California just sent the clearest signal yet that rooftop power is moving beyond a niche market and becoming the norm.
The Golden State became the first in the U.S. to require solar panels on almost all new homes. Most new units built after Jan. 1, 2020, will be required to include solar systems as part of the standards adopted by the California Energy Commission. While that’s a boost for the solar industry, critics warned that it will also drive up the cost of buying a house by almost $10,000. Solar shares surged on the decision. Homebuilders fell.
The move underscores how rooftop solar, once a luxury reserved for wealthy, green-leaning homeowners, is becoming a mainstream energy source, with California — the nation’s largest solar market — paving the way. The state has long been at the vanguard of progressive energy policies, from setting energy-efficiency standards for appliances to instituting an economy-wide program to curb greenhouse gases. The housing mandate is part of Governor Jerry Brown’s effort to slash carbon emissions by 40 percent by 2030, and offers up a playbook for other states to follow.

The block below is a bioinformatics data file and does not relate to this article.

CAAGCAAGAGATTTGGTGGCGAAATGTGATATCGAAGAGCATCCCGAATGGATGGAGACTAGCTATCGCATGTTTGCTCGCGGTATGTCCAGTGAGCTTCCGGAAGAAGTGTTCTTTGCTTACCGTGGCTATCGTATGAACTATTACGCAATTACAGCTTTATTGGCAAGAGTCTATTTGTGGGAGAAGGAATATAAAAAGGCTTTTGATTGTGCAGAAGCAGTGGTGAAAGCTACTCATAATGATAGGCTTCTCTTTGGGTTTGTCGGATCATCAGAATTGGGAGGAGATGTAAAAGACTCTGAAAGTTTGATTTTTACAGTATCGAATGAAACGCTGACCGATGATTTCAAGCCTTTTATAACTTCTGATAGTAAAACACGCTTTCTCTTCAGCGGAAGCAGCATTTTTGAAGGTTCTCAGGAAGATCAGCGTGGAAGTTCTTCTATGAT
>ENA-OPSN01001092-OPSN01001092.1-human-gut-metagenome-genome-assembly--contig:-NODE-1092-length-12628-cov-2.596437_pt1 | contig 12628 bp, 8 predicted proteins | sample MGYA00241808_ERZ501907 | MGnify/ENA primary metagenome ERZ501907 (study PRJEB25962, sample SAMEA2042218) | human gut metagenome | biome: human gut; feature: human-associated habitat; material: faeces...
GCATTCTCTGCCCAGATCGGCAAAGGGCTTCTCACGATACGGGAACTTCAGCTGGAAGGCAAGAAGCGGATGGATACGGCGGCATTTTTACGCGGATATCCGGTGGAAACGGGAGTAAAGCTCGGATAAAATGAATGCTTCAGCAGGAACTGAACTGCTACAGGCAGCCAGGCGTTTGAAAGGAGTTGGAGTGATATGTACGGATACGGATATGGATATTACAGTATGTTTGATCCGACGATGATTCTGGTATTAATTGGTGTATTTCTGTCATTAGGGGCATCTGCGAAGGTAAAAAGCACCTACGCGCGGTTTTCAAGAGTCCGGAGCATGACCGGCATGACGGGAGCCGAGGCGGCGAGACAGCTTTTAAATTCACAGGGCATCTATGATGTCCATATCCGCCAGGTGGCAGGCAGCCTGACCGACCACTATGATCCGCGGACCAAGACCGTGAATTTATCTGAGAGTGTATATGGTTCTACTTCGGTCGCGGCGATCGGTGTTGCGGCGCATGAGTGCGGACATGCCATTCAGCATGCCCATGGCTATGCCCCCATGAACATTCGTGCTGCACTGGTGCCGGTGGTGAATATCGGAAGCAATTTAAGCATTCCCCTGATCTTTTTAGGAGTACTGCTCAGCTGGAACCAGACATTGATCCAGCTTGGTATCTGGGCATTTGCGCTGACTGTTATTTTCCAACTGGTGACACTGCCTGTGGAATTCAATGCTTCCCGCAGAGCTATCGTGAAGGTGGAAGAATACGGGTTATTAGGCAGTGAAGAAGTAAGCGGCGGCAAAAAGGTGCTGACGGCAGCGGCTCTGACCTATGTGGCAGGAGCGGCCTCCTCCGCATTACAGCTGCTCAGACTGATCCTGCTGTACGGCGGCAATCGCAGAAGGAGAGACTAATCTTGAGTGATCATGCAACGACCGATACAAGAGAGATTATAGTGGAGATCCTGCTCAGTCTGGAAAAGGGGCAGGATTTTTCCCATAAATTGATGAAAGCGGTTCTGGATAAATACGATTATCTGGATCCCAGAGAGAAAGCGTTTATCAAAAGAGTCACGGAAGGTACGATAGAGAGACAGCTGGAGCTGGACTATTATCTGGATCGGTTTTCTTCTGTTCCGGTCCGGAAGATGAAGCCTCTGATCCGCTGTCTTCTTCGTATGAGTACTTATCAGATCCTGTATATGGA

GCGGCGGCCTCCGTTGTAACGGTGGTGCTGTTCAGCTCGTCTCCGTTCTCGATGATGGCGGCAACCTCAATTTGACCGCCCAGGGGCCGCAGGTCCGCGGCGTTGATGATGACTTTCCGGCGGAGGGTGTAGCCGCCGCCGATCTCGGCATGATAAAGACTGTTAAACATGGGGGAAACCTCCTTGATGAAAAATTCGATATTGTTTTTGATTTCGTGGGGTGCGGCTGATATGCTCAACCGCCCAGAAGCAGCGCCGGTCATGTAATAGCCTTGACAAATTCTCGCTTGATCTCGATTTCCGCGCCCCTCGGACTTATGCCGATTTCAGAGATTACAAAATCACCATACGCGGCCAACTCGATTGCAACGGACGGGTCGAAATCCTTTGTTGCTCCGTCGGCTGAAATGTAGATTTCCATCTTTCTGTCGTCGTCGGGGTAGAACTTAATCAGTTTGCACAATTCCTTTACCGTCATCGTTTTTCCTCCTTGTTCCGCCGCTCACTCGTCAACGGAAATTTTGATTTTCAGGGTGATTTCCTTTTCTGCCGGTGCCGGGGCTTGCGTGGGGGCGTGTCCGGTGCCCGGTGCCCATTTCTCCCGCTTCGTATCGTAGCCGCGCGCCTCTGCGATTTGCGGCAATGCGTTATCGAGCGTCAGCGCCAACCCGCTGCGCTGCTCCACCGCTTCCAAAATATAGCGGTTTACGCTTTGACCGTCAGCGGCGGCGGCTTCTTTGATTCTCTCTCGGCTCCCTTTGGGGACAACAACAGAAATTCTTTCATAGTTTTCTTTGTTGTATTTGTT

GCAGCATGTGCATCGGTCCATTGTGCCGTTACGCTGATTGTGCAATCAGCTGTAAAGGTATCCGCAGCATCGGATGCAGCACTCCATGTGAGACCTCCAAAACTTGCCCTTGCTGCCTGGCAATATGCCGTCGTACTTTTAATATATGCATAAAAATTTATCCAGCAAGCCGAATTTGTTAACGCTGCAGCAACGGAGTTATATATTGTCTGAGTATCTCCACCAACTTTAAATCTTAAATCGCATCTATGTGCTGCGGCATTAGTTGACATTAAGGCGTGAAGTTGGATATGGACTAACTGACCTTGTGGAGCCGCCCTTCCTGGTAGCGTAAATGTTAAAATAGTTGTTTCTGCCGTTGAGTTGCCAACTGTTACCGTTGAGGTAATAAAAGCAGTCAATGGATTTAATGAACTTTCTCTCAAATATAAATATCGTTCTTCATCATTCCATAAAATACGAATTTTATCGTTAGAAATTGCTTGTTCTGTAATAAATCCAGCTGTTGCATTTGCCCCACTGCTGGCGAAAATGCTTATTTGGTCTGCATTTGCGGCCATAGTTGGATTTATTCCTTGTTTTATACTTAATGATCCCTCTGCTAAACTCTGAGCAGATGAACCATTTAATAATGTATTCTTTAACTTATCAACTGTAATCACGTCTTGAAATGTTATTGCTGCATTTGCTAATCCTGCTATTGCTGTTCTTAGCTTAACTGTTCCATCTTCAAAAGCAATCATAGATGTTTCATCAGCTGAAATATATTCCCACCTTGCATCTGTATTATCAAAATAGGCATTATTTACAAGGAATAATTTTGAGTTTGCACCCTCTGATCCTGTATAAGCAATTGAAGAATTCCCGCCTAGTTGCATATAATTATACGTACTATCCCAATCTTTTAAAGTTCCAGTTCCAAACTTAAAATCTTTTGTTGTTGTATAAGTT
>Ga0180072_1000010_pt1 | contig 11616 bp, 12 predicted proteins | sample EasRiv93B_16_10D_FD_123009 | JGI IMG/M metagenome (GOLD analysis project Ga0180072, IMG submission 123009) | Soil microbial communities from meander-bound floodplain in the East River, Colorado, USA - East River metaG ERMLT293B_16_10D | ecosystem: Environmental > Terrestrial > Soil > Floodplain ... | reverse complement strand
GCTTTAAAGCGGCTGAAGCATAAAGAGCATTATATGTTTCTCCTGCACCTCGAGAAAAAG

“This is massive,” said Morten Lund, chair of an energy storage initiative at law firm Stoel Rives LLP. “Essentially, this could turn residential solar into an appliance, like a water heater. There has always been a certain inevitability about that outcome, but this is moving faster than most of us thought likely.”
Perhaps the biggest winner will be San Francisco-based Sunrun Inc., the largest U.S. residential-solar installer. Oppenheimer & Co. raised its price target Thursday for the company to $12, from $10. “We see Sunrun as the biggest beneficiary considering its entrenched position in the state,” Sophie Karp, a New York-based analyst at Guggenheim, said in a research note.
Sunrun rose as much as 15 percent to $11.34 Thursday, the most intraday since November 2016. First Solar Inc., a U.S. panel manufacturer, gained as much as 6.3 percent. KB Home, which has significant exposure to the California market, fell as much as 1.7 percent.
The U.S. had 10.4 gigawatts of residential solar power at the end of last year, up more than sixfold from five years earlier. The industry started slowing in 2017 amid policy changes and efforts by some companies to shift their strategies.
“Adoption of these standards represents a quantum leap in statewide building standards,” Bob Raymer, senior engineer of the California Building Industry Association, said during the meeting before the vote. “You can bet the other 49 states will be watching closely what happens.”